“My mother Sarala Bala Devi used to make these toys for children of the village. It was a time of acute economic hardship. These toys did not have any market value. Local artisans almost gave up making toys and only made those utensils that had some demand in the market. However, my mother used to make these decorative pieces and distributed among the children to play. Nilima Baruah was largely instrumental in giving these terracotta toys a huge exposure,” says Dhirendra Nath Paul, eldest son of a master artisan, who won the Bokul Bon Award in 2005. He adds that his mother won the prestigious President’s Award for Traditional Terracotta Craft in 1982 for Hatima Putul because of the relentless efforts of Nilima Baruah.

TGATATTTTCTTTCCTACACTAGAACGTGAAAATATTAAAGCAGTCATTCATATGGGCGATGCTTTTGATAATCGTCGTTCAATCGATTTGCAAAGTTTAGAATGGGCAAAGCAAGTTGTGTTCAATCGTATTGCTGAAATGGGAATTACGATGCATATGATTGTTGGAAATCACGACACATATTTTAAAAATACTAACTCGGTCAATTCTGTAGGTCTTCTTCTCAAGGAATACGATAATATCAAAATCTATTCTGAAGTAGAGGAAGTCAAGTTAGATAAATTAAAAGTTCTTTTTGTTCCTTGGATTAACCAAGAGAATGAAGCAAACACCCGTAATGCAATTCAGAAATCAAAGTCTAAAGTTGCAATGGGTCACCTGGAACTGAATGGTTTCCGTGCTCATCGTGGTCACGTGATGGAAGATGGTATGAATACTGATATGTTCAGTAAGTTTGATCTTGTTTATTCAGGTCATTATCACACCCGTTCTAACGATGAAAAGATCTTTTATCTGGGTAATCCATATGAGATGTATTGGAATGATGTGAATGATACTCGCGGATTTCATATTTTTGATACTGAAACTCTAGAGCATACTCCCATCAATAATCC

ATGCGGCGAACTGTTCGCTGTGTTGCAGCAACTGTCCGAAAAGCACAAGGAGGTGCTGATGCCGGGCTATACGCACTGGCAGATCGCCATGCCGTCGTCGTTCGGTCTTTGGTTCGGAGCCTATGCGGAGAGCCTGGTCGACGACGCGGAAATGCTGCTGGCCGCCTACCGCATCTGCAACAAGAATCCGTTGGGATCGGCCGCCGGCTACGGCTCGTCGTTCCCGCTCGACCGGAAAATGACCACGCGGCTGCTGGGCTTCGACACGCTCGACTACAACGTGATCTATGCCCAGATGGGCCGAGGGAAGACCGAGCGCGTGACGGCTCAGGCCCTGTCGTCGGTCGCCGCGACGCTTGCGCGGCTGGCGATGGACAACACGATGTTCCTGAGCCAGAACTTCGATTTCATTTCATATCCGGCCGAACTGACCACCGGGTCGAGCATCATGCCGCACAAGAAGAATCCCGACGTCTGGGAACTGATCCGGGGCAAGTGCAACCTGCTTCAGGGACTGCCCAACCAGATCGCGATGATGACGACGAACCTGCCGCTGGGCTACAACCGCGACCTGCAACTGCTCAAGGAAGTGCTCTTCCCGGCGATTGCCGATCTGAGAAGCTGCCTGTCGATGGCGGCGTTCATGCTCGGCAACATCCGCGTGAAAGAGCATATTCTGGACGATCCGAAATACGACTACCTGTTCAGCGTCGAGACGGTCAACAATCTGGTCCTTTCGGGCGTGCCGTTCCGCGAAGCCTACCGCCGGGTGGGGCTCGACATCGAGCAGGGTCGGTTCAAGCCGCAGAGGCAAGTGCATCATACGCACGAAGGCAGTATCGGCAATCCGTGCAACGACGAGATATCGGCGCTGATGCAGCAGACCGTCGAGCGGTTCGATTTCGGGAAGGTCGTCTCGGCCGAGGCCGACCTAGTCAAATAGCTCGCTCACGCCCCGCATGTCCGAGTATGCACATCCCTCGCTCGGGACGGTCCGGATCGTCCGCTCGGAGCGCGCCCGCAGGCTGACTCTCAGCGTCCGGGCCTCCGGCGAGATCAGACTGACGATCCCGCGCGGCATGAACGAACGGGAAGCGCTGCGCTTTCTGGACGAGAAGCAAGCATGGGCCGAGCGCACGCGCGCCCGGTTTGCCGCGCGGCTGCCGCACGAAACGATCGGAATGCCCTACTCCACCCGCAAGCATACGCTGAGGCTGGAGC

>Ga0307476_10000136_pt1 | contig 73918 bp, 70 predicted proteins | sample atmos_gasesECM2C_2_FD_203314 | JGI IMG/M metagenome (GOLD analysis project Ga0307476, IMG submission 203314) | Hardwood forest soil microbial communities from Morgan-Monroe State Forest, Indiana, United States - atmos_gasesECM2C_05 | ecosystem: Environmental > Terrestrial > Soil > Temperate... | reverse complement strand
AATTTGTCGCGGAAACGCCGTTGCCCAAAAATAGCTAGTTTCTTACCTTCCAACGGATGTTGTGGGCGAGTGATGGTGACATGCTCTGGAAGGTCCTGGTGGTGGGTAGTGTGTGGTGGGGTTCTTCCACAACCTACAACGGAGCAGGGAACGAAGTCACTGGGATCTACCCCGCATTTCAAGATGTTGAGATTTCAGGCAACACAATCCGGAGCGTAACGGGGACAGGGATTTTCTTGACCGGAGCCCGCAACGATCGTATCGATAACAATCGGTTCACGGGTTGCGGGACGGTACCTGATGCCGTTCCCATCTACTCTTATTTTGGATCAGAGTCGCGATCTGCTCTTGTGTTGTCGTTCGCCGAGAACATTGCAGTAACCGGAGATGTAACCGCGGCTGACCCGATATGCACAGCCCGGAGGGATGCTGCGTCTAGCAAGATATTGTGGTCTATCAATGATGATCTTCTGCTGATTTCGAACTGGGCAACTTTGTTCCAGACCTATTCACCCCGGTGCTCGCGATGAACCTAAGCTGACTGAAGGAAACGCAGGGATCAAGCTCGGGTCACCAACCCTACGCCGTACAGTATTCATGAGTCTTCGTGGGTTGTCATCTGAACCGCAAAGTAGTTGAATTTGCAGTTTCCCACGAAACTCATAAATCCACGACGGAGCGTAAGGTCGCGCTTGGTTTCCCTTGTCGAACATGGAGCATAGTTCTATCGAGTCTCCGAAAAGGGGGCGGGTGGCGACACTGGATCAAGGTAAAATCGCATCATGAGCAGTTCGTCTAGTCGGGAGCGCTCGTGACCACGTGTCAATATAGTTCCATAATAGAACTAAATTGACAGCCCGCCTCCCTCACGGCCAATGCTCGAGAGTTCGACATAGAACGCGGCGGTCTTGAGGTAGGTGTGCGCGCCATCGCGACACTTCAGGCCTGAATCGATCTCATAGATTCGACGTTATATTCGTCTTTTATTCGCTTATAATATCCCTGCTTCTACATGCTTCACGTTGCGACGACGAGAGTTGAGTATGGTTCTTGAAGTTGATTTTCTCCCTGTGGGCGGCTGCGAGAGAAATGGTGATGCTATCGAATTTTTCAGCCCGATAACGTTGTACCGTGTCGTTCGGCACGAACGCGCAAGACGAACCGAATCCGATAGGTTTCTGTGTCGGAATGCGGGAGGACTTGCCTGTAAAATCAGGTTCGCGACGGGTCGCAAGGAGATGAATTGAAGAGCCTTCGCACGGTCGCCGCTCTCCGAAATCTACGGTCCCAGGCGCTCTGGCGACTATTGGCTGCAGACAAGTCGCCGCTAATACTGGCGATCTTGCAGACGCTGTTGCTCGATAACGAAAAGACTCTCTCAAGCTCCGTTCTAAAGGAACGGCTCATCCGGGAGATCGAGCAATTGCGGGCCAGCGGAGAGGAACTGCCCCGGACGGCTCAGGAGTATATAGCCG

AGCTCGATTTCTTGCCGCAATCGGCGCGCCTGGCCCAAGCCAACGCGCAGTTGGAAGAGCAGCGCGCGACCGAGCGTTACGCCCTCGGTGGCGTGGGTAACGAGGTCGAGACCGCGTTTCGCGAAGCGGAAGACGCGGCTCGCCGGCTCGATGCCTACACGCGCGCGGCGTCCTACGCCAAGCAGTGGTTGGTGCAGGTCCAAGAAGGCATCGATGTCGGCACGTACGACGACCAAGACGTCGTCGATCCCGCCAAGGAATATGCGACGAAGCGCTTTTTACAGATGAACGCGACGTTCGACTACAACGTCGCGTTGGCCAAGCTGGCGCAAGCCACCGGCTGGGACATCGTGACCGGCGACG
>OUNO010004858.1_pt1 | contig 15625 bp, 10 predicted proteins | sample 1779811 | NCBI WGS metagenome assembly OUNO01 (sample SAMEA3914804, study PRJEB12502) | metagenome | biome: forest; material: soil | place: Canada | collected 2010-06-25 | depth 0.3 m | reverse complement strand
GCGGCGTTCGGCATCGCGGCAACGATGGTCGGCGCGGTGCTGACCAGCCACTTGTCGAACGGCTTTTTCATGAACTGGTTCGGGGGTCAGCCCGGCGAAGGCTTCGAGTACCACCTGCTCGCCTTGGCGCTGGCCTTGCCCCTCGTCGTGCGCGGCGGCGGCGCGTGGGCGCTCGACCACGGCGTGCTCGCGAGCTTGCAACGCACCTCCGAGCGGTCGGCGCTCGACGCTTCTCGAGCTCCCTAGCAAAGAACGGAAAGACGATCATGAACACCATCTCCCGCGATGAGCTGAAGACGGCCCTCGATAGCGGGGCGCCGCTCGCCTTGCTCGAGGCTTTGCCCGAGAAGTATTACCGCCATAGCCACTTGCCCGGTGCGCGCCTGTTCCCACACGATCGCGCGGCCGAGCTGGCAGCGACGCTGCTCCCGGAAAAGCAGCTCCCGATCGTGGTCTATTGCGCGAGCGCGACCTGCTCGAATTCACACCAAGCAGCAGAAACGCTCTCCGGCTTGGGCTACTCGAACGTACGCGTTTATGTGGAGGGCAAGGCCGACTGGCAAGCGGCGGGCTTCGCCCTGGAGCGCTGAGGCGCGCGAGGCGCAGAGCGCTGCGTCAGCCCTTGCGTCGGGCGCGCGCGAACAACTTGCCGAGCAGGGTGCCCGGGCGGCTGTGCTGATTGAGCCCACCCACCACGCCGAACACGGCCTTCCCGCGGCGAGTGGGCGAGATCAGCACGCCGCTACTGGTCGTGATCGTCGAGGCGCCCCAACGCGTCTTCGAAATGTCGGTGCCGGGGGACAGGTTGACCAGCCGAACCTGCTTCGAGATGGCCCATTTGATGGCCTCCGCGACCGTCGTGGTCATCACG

His artisan-mother was also a source of inspiration for Paul, who gave up a government job twice to dedicate his life to improvement of the Asharikandi terracotta tradition. He was invited to participate in the Asian Games in 1982 as a terracotta artist. He participated in a month-long Traditional Terracotta Workshop held at Lalit Kala Akademi regional Center in Madras (now Chennai) in 1988 under the guidance of Haku Shah, eminent artist and cultural anthropologist, and visited Sweden and Denmark for a month to undertake a series of classes on terracotta art as part of Bharat Festival. His masterpiece Bicycle Rider, a variant of Hatima Putul on a bicycle, was highly appreciated in France and United States in 1984. Paul exported almost 10,000 pieces of his masterpiece within two months to both the countries that year.